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Hi everyone, 

I did some searching on WRT but haven’t been able to find anything really. 
After speaking to a company here that supplies tools and parts to the industry, they suggested that I buy a cheap kit from the internet (I ended up at Esslinger.com) in case I find that watch repairing is not for me. Rationale was that I wouldn’t have spent a whole bunch. 
My concern is that buying cheaper tools can cause you to become frustrated due to the quality.
So in short, does anyone have any sort of idea with regard to these kits?

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Is not like there is much alternative unless you are OK to spend big money.

A Chinese kit is OK to open some (but not all) watches, change batteries, straps, and little more, (but not closing tight snap backs) can be $15 - $25 and worth that. The equivalent Swiss "quick service" is GBP 155,  certainly overpriced for the little  it delivers, still no press or snap-back tool in there, all it takes is a current Swiss watch for sorely missing having these.

The recommendation you have been given is the correct one, find first how much really watch repair takes you in before spending big money.

Remember that is the person that does the job not the tool, although there are many times where the specific tool is needed, sometime it can be made. A poor tool plus beginner's inexperience is a recipe for damaging the watch, let alone frustration. At the same time it happens a lot that beginners break perfectly working watches with perfect tools.

You will hear again and again "buy the best tools you can afford", but in practice that often that means "buy expensive tools", there is a lot of "tool adoration" in watchmaking.

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I have been trawling through both of those as well. There is also a third that I know of.

Australian Watch & Clock Supplies.

With not being able to travel to Melbourne due to all the restrictions, I can't go into any shops to have a look at things and say "Right. This bundle of tools will do me."

Where I live, I would suggest that the most precise tool that I could be would be a ball peen hammer.

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17 hours ago, Michael1962 said:

With not being able to travel to Melbourne due to all the restrictions, I can't go into any shops to have a look at things and say "Right. This bundle of tools will do me."

Surely you aren't the only one. The age of brick and mortar watch material houses is gone to not ever return. The last time I visited one was the week they were closing down, that was in an EU country capital BTW. No big loss, they didn't even had much stuff anyway.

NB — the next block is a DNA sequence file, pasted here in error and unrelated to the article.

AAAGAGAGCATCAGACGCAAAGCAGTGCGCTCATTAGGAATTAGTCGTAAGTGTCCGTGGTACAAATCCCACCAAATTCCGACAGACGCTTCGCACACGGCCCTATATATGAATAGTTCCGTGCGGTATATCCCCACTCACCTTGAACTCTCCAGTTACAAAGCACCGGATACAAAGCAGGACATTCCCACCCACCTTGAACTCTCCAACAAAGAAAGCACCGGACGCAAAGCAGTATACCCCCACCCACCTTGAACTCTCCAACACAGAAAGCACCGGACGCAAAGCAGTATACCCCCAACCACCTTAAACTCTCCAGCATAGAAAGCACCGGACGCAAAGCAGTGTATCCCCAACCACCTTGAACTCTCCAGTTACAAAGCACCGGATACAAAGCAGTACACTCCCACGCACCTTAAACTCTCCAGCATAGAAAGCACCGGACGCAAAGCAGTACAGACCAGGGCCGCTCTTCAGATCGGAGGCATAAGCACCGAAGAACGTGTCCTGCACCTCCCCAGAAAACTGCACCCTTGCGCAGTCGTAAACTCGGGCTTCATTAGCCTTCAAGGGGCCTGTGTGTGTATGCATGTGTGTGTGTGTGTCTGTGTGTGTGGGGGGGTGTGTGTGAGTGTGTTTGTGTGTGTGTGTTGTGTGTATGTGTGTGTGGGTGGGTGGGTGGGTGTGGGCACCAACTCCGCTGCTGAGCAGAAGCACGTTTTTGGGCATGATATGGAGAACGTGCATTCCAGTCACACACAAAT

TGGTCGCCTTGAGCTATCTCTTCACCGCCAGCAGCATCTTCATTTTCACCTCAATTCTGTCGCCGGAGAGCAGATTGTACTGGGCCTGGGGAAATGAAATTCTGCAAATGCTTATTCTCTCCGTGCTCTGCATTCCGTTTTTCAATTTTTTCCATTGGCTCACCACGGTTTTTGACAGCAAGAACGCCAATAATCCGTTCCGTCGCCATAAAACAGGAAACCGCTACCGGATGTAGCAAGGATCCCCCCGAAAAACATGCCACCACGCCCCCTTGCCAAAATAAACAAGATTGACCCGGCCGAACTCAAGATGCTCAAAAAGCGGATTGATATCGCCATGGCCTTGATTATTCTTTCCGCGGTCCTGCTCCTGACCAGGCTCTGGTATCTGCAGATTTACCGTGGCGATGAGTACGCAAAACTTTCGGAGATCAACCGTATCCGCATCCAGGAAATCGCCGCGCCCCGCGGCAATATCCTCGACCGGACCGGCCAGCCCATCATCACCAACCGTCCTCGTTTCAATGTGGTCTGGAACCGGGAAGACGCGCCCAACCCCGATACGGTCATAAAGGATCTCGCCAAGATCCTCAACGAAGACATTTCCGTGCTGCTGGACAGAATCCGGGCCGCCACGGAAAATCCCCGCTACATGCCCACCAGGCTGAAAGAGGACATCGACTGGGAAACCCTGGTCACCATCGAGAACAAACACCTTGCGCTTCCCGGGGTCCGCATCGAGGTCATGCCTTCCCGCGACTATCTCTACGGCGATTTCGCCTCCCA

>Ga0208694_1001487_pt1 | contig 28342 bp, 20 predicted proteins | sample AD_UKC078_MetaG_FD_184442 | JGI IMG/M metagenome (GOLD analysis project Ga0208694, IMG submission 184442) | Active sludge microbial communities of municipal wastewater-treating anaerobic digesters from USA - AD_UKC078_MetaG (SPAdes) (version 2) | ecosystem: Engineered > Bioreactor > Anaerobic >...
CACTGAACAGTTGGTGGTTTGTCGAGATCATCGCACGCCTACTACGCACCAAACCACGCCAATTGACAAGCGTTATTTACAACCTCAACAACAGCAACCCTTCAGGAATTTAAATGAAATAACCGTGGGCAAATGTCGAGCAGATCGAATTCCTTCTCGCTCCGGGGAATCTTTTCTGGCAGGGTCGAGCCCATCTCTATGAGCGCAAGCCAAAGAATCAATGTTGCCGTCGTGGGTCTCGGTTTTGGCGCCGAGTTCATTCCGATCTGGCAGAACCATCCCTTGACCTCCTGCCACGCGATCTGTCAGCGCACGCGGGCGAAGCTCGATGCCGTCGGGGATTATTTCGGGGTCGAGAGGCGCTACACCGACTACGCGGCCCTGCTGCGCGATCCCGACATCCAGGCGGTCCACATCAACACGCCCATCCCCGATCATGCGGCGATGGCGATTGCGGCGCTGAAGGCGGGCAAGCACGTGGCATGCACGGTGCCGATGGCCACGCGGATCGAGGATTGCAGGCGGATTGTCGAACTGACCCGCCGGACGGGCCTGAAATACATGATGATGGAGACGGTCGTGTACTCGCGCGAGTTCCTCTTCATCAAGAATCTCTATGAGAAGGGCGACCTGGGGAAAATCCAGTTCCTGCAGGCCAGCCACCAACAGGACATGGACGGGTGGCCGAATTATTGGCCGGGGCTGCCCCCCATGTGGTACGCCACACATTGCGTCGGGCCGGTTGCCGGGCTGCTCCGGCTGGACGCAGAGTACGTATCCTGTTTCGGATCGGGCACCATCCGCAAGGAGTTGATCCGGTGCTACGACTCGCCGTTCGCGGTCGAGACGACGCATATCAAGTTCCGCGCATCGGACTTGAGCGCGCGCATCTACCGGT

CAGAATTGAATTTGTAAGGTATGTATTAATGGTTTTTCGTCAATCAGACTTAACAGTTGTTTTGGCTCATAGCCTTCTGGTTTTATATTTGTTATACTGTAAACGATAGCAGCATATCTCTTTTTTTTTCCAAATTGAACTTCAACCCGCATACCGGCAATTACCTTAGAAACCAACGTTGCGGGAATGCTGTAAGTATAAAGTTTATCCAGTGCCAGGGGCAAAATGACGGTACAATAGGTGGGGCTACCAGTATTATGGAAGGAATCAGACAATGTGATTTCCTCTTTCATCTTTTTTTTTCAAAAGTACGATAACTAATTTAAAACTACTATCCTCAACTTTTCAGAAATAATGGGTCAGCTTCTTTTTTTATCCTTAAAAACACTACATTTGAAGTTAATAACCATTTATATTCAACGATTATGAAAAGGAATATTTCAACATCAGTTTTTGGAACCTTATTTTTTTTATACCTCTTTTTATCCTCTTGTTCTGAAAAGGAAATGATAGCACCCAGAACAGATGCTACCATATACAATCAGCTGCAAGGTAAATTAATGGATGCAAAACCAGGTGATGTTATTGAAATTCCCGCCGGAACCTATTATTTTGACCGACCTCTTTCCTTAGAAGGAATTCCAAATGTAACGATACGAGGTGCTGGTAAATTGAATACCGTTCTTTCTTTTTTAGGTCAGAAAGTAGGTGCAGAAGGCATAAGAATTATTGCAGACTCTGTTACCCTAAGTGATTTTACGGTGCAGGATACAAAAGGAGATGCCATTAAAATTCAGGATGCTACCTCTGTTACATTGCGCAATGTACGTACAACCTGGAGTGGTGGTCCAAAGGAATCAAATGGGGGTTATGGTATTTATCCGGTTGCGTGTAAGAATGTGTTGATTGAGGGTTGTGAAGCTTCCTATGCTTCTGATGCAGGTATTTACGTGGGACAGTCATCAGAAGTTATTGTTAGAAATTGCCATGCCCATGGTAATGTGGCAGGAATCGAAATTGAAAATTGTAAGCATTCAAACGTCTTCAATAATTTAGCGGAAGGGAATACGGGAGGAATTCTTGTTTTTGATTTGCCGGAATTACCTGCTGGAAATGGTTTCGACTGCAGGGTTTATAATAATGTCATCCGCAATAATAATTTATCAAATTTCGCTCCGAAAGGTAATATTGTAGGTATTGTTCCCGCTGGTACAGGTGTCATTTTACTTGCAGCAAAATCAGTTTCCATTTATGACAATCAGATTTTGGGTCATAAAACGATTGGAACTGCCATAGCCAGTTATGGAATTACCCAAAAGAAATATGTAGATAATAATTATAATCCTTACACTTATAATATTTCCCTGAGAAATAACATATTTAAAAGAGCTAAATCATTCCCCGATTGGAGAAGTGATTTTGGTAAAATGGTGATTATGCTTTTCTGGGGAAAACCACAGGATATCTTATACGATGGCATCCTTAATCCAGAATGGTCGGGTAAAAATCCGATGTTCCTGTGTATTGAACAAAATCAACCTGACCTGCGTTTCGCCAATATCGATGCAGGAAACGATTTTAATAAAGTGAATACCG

Now everyone buys online and if possible gets an idea first using forums like this.

Edited by jdm
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On 9/14/2020 at 10:22 AM, Michael1962 said:

Hi everyone, 

I did some searching on WRT but haven’t been able to find anything really. 
After speaking to a company here that supplies tools and parts to the industry, they suggested that I buy a cheap kit from the internet (I ended up at Esslinger.com) in case I find that watch repairing is not for me. Rationale was that I wouldn’t have spent a whole bunch. 
My concern is that buying cheaper tools can cause you to become frustrated due to the quality.
So in short, does anyone have any sort of idea with regard to these kits?

I'm not a fan of kits as most that I have ever seen tend to be limiting or poor quality. The high quality kits tend to be aimed towards strap and battery changing/removing links and general after sales rather than on-the-bench watch repairing.

I did create a blog post with some essential "Day 1" tools that are advisable to have on hand when you are creating your tool kit and you may find that useful. https://www.watchrepairlessons.com/2019/09/30/essential-day-1-tools/

Perhaps you could use that as a guide - all of these tools are readily available from many different online sources such as Cousins UK, eBay, Amazon etc etc.. 

There is also a PDF I have made available which may help you decide on your Day 1 lubricants kit which you can download here: 

 

I hope this helps.

 

P.S. - Moving this thread to the tools section

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I am learning about tool quality as I go along also.  I agree with the others on this: good screwdrivers are a must.  Good brass tweezers will be used often.  Generally, the better the case knife is made, the easier it is to use.  Definitely get a demagnetizer at some point, for both movements and tools.  I could probably mention more but the veterans on this forum have posted so much helpful information already. Sometimes the best tools are not always the most expensive; that does occur. And often, getting a more expensive tool is cheaper than buying five crappy ones. Digging through the posts on tools is worth the effort.

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